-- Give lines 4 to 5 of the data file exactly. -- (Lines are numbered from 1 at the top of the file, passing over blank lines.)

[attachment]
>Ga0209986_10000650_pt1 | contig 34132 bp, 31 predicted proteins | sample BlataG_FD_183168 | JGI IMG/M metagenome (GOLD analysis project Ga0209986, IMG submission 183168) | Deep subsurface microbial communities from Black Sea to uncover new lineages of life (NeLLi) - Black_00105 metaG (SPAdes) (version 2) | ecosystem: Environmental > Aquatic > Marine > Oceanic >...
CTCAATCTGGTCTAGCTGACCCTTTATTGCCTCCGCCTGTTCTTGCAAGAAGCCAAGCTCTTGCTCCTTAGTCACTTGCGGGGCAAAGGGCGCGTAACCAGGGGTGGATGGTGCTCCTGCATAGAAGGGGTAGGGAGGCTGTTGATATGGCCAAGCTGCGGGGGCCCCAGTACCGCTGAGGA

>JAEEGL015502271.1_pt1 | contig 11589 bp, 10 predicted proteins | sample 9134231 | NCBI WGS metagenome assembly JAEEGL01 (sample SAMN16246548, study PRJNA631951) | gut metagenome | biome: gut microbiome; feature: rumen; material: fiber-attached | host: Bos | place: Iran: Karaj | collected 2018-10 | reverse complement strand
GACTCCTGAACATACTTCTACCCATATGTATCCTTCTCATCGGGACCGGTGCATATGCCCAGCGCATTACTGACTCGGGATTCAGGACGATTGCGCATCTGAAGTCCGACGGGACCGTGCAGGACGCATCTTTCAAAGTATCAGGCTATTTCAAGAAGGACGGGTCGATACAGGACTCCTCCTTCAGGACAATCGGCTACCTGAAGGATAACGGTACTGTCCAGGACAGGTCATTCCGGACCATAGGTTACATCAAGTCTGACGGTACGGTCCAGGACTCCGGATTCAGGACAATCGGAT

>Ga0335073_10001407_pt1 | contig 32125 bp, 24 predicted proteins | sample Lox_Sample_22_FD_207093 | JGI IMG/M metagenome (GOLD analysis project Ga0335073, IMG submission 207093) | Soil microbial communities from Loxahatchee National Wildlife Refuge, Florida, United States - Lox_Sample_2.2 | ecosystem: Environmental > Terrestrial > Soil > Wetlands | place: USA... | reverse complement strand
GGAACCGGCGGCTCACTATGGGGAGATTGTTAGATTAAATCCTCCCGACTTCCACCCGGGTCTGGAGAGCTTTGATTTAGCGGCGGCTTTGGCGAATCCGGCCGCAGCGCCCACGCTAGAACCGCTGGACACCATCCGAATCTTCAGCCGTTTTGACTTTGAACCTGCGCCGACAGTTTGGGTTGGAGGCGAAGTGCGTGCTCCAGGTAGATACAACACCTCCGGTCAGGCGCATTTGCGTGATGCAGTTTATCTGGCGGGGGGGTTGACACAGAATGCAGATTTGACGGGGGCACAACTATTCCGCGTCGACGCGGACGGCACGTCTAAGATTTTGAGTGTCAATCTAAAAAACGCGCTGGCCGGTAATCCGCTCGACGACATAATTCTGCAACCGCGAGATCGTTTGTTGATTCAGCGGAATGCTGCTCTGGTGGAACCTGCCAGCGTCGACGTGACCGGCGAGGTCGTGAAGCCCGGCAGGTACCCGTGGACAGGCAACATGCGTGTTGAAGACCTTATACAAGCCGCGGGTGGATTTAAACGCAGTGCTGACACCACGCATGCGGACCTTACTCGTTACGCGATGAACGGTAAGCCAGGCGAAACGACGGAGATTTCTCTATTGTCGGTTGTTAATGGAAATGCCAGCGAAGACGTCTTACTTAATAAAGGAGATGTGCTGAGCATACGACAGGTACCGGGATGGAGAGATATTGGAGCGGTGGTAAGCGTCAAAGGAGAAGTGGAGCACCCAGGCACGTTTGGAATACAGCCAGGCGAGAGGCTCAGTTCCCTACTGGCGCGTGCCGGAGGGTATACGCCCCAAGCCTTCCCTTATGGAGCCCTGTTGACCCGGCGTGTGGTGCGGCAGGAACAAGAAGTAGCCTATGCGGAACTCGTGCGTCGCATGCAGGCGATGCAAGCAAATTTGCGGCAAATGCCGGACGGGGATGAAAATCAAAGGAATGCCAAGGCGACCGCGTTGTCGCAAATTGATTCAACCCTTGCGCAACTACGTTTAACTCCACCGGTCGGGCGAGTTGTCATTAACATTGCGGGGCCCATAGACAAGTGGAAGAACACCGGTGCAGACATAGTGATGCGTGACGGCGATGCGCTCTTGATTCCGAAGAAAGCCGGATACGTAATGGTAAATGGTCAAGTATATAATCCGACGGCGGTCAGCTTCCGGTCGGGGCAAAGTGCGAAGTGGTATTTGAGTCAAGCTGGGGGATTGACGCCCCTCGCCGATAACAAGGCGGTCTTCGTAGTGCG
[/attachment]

GACTCCTGAACATACTTCTACCCATATGTATCCTTCTCATCGGGACCGGTGCATATGCCCAGCGCATTACTGACTCGGGATTCAGGACGATTGCGCATCTGAAGTCCGACGGGACCGTGCAGGACGCATCTTTCAAAGTATCAGGCTATTTCAAGAAGGACGGGTCGATACAGGACTCCTCCTTCAGGACAATCGGCTACCTGAAGGATAACGGTACTGTCCAGGACAGGTCATTCCGGACCATAGGTTACATCAAGTCTGACGGTACGGTCCAGGACTCCGGATTCAGGACAATCGGAT

>Ga0335073_10001407_pt1 | contig 32125 bp, 24 predicted proteins | sample Lox_Sample_22_FD_207093 | JGI IMG/M metagenome (GOLD analysis project Ga0335073, IMG submission 207093) | Soil microbial communities from Loxahatchee National Wildlife Refuge, Florida, United States - Lox_Sample_2.2 | ecosystem: Environmental > Terrestrial > Soil > Wetlands | place: USA... | reverse complement strand